Insider's Kali Hayes reported earlier this week that Weiss was among a new crop of colleagues that CEO Elon Musk was bringing into the Twitter fold. She was given access to Twitter's employee systems, added to the company Slack, and issued a company laptop, two people told Insider. But Weiss, a former New York Times columnist, is not thought to be a current employee at Twitter. 

Several reporters with Weiss's outlet The Free Press were also involved in reporting the story, she said, and had "broad and expanding" access to Twitter files.

"The only condition we agreed to was that the material would first be published on Twitter," she wrote.

For Musk's part, he followed-up by announcing that "Twitter is working on a software update that will show your true account status, so you know clearly if you've been shadowbanned, the reason why and how to appeal."

Thursday's thread was the second such installation

The Thursday tweet thread came nearly a week after the first, in which independent journalist Matt Taibbi wrote that Twitter received and granted some content moderation requests, including from the Trump White House and Joe Biden's 2020 presidential campaign. On his Substack, Taibbi said that in order to cover the story he "had to agree to certain conditions" but did not specify what they were.

According to available internet archives, at least some of the posts the Biden campaign requested be removed included nude photos that would have violated Twitter's terms of service under its non-consensual nudity policy. Taibbi did not include any examples of the White House requests.

Taibbi also said the content moderation favored Democrats, citing campaign donations made by Twitter staff, but did not provide evidence that tweets were removed even if they did not violate the terms of service.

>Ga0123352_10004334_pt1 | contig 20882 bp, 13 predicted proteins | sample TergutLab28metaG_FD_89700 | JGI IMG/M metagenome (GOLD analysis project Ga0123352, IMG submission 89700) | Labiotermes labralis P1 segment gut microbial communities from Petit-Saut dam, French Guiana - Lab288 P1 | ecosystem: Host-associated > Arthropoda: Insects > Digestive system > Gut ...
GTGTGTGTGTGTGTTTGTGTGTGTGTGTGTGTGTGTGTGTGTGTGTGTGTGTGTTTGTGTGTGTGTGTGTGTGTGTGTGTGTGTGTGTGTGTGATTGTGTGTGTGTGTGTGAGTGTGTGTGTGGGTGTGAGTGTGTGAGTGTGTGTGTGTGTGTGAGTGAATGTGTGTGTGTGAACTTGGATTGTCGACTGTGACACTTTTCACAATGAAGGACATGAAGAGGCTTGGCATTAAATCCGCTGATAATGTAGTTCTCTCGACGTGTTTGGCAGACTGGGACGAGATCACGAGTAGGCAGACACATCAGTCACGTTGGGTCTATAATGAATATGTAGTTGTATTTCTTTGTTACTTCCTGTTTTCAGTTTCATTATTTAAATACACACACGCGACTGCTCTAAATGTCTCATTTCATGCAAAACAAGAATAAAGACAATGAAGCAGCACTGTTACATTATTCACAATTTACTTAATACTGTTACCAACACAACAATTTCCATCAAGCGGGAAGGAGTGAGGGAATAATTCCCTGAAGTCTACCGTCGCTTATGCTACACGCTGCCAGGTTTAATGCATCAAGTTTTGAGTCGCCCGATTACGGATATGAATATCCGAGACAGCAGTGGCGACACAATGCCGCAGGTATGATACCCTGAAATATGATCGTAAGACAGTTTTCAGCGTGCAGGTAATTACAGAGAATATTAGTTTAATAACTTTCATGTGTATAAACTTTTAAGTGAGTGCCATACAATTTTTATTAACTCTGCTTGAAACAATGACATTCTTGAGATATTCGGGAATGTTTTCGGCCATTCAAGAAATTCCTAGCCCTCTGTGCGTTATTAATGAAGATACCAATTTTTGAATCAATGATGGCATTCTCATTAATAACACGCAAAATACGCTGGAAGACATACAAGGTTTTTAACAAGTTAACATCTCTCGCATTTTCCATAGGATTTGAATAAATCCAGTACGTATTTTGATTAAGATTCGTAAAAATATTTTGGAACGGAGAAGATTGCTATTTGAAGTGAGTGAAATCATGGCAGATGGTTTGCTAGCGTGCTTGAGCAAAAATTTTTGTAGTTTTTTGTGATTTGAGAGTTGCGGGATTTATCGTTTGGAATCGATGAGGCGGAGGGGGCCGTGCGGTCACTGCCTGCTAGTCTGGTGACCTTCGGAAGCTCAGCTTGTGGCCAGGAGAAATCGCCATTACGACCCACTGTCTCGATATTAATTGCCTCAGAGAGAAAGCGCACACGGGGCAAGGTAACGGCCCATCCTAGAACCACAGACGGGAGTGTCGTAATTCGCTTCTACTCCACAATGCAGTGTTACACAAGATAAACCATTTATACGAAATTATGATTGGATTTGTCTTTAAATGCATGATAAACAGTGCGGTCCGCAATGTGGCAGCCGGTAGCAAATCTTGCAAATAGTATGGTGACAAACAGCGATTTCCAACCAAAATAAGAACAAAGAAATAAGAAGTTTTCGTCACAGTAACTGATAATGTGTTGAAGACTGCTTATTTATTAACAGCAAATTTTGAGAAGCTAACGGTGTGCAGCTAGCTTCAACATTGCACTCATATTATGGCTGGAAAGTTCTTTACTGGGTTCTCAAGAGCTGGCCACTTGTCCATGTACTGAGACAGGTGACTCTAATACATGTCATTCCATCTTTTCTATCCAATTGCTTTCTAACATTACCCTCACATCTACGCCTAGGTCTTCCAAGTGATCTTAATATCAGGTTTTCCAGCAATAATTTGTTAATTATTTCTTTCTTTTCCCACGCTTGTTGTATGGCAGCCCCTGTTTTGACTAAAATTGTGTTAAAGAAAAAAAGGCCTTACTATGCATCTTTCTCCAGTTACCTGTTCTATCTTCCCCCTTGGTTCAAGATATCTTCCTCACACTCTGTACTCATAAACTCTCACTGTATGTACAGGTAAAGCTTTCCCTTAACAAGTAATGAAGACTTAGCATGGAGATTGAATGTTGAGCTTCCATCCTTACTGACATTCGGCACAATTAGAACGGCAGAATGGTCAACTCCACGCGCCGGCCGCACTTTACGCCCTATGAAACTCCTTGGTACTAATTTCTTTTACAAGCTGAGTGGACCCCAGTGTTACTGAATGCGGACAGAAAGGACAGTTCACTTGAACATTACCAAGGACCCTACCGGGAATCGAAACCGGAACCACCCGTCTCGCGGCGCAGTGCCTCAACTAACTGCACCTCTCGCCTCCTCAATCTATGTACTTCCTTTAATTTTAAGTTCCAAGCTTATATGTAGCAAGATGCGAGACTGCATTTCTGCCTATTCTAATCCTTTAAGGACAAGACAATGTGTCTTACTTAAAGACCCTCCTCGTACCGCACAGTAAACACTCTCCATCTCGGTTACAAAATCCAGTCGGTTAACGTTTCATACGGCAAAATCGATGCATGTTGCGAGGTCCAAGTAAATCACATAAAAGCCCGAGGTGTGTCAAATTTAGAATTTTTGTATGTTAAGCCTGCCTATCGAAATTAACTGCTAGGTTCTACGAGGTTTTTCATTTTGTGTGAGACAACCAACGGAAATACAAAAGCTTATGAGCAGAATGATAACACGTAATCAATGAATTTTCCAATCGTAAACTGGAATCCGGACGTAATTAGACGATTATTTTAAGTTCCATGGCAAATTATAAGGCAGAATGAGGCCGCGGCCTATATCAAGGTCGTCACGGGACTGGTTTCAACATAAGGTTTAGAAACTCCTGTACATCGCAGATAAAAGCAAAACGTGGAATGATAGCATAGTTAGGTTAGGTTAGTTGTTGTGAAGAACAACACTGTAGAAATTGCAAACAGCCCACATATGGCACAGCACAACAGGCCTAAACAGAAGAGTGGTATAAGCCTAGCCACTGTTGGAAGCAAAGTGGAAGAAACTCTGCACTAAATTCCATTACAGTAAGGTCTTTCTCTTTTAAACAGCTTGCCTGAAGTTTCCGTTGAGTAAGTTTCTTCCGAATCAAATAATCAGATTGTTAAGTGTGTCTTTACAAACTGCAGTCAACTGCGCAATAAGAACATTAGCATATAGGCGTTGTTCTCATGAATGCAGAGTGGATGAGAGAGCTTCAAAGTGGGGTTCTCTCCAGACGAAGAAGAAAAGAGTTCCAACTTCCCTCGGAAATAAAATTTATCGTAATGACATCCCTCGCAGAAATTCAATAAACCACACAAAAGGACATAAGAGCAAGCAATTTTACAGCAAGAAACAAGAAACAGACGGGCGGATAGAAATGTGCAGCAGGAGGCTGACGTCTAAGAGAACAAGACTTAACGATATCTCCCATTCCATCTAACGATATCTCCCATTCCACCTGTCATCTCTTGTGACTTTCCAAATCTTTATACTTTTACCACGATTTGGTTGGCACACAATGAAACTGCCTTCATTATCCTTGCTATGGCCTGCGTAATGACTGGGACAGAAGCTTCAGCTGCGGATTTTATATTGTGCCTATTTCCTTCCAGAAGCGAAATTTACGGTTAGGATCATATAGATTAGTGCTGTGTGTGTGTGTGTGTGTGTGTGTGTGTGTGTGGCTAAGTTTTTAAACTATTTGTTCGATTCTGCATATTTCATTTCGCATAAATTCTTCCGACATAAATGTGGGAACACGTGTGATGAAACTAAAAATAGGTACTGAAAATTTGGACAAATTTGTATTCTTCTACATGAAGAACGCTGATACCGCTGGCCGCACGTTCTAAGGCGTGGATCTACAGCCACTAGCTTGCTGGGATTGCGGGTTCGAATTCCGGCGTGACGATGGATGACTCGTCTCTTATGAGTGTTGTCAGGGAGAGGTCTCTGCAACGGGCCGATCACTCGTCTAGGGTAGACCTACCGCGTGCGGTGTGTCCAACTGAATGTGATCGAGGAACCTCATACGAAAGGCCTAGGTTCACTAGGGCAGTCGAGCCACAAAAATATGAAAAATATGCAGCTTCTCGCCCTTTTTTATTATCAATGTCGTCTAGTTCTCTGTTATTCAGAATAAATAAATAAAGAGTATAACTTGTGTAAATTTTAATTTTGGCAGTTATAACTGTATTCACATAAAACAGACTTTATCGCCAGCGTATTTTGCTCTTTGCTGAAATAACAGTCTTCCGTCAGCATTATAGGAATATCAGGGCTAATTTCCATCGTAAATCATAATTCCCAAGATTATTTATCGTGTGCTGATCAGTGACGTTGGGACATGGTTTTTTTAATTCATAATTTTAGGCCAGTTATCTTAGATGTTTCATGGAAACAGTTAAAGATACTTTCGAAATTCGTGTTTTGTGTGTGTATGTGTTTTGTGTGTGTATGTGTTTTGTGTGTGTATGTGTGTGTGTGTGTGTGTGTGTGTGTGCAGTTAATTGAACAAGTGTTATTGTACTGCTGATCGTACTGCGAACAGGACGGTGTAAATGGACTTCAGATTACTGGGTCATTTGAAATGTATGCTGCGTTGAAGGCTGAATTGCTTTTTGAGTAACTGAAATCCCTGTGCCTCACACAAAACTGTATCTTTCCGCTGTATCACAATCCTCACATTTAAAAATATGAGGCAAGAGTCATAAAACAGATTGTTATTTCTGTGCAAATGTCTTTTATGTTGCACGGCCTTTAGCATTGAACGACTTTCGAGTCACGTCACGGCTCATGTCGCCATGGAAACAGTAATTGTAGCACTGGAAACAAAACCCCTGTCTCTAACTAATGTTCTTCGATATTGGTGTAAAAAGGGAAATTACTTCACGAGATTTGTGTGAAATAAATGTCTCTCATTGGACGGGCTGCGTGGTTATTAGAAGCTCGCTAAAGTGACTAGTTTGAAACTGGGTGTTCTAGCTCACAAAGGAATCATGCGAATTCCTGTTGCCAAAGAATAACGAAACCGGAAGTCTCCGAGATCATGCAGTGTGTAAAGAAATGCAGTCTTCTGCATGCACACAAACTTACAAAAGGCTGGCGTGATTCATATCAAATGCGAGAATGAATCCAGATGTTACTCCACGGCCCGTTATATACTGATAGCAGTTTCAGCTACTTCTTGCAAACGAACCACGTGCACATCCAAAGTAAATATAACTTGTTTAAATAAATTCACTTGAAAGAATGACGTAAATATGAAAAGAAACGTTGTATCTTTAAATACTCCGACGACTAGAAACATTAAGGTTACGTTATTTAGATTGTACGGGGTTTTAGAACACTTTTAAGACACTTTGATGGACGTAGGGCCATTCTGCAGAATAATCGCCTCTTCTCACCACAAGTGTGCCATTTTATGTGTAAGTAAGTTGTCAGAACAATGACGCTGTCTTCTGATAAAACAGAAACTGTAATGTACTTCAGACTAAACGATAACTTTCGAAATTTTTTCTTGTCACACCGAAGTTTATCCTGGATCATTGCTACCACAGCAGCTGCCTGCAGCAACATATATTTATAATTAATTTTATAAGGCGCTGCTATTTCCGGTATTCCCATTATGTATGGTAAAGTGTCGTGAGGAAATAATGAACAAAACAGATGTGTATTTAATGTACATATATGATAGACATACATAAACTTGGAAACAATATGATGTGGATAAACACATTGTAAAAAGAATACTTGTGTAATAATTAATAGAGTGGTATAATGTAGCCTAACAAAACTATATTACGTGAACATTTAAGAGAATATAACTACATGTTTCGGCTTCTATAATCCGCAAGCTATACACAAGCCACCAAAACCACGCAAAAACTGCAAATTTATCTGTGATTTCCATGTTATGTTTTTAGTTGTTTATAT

Musk retweeted Taibbi's initial thread adding, "Here we go!" along with two popcorn emojis. He teased "episode 2" of the series, writing on Friday that the next installment come the following day, only to follow that announcement up a day later with: "Looks like we will need another day or so."

Despite, Musk's assertions, Twitter's actions were not in violation of the First Amendment because "Twitter is not a state actor and the First Amendment applies only to state actors," Doron Kalir, a professor at Cleveland-Marshall College of Law, previously told Insider.

He explained that the First Amendment states "Congress shall make no law... abridging the freedom of speech, or of the press," and because Twitter is not considered the government, and is instead an independent company, it does not fall under the First Amendment. 

"Federal courts in the United State have ruled time and again, and as recently as 2020, that those digital platforms are not state actors, therefore they are not the government, and the government cannot restrict them in any way," Kalir said, referencing the 2020 case Prager University v. Google LLC, in which the Ninth Circuit Court of Appeals ruled YouTube was not a state actor.

Read the original article on Business Insider